“Hug a teacher today.”
We’ve seen these words on Internet memes and banners hanging from the walls of schools.
We’ve heard them spoken on news programs and by politicians.
It is a nice sentiment and certainly many parents of schoolchildren will oblige.
But our debt to teachers extends far beyond this simple expression of gratitude.
As the daughter and granddaughter of elementary school teachers, the sister of an early-childhood educator and a former preschool teacher myself, I know that there is so much more that we need to do to honor the men and women who devote their lives to teaching, counseling, mentoring and yes, protecting our nation’s most precious resource.
And that debt we owe is not merely symbolic.
Why does it take a tragedy of unfathomable magnitude for us to recognize the worth and sacrifice of our nation’s teachers?
That, in and of itself, is a tragedy.
I spoke with my mother earlier this week.
She was in tears after hearing our president read the names of the 20 children who lost their lives in the most horrific manner possible.
These were children the same age as those she teaches.
She told me that she wasn’t sure if she would be brave enough to do what those teachers at Sandy Hook did on Friday morning.
Those teachers who gave up their lives protecting the innocent souls in their charge, in some cases acting as human shields and facing certain death, to try to save as many young lives as possible.
But I know.
I know that if, God forbid, this tragedy had unfolded in my mother’s first grade classroom, she would be among those for whom communities across the country would be grieving today.
My mother is the most selfless person I have ever met, but she is not unique in that regard.
Selflessness is what defines the character of the men and women who choose this difficult, rewarding, exhausting, often thankless career path.
Sadly, once this tragedy has become a distant memory for all those not directly affected, the slow but steady creep of criticism and condemnation will begin anew.
We will once again hear calls for the dissolution of teachers’ unions, for cuts in funding to public schools, for reduction in teacher pay and benefit packages.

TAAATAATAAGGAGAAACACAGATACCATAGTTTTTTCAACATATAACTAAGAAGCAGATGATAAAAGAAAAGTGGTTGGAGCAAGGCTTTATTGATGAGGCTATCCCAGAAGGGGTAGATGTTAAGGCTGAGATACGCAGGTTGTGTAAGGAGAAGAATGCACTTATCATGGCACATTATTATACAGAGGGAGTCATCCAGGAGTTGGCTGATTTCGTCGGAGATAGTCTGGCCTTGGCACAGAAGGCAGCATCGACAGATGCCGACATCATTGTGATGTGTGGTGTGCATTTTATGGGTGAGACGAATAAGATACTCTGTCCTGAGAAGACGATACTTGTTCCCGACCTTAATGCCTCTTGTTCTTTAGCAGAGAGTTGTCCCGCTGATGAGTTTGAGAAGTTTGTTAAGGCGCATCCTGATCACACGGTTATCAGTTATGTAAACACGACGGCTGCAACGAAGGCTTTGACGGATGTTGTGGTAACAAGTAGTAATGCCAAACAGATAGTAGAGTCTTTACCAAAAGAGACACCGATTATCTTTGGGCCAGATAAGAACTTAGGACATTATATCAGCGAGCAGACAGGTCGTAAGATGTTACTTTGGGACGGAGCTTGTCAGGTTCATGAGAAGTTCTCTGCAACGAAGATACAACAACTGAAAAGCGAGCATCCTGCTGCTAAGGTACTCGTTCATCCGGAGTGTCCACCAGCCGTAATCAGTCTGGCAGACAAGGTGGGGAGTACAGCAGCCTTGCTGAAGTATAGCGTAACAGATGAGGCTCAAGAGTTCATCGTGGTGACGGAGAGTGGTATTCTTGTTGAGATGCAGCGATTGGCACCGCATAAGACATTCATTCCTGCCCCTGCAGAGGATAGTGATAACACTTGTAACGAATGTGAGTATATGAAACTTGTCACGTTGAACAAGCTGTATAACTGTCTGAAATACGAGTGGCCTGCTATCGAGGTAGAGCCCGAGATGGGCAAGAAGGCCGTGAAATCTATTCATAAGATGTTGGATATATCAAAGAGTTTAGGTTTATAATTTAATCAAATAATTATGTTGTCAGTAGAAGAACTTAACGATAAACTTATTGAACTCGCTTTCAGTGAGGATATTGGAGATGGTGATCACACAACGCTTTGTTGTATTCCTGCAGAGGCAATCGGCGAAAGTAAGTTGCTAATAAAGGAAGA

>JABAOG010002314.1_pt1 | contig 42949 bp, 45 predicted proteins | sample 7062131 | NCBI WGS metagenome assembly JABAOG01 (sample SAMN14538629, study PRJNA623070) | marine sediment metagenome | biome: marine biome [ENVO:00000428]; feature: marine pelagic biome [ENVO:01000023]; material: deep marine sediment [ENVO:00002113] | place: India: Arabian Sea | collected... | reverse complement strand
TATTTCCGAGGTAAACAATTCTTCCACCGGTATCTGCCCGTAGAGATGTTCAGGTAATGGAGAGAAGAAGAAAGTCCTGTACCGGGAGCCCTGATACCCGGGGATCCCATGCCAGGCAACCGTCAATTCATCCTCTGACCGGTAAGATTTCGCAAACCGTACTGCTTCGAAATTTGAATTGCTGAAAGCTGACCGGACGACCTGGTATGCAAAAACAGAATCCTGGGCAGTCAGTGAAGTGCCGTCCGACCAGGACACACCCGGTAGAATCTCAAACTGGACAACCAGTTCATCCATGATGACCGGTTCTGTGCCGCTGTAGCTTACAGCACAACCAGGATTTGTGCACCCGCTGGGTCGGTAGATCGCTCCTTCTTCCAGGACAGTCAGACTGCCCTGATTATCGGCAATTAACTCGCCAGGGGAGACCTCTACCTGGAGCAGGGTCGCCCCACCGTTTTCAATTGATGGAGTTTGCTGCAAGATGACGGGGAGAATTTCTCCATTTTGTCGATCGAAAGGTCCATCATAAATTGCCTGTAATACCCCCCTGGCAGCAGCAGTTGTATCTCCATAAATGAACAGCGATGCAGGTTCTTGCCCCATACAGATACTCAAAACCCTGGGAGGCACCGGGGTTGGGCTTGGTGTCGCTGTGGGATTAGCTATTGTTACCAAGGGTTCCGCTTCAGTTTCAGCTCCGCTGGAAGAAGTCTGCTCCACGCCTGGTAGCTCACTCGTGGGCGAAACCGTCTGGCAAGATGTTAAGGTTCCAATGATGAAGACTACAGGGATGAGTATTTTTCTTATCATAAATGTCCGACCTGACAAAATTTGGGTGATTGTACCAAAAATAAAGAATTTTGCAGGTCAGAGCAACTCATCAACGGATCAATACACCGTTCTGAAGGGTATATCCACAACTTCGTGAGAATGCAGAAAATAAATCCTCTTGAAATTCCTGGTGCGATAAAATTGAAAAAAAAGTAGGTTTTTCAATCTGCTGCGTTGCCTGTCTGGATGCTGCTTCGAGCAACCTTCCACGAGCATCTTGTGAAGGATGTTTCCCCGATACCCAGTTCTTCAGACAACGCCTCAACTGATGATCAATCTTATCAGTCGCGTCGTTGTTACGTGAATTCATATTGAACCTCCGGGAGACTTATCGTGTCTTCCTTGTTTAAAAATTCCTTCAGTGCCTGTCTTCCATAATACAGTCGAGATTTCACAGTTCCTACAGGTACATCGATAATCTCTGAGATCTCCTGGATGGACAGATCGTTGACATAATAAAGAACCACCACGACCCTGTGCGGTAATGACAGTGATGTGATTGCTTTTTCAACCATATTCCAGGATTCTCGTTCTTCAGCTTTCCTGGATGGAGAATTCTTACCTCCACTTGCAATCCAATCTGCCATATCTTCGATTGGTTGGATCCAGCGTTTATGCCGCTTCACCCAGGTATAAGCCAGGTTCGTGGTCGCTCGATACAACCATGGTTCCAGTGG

We will once again see teachers painted as glorified babysitters, who enjoy short work days and long vacations.
They won’t tell us that those teachers arrive at school in the morning long before your children do and that they stay into the evening hours grading papers and writing lesson plans.
They won’t tell us that those teachers spend their own hard-earned money on supplies for their classrooms.
They won’t tell us that far too many teachers have to supplement their often meager income with second jobs.
They won’t tell us that instead of enjoying lavish vacations, many teachers will spend their summers working at grocery stores and summer camps, shopping malls and movie theaters.
They won’t tell us that those teachers will take classes to further their own education, usually on their own dime.
What they will tell us is that we need “shared sacrifice” in these trying economic times, while continuing to insist that we not touch the astronomical fortunes of the so-called “job creators” who have enjoyed years of tax breaks and have yet to create jobs.
This has to stop.
We can no longer abide this treatment of our nation’s educators.
It is long past time that we afford teachers the respect, the honor and the compensation that they so deserve.
So, yes, hug a teacher today.
But tomorrow, do something more.
Contact your legislators and demand that they support tax increases on the wealthy so our country’s debts are not borne on the backs of those who have already sacrificed so much.
Tell them to stop scapegoating teachers’ unions.
Tell them to stop trying to dismantle the Department of Education.
Tell them to stop condemning those who have chosen this noblest of professions.
If Friday’s massacre taught us nothing else, it taught us that our teachers would do literally anything for your children, including give up their own lives.
Think about what that means to you and take action.
– Special to the Press Herald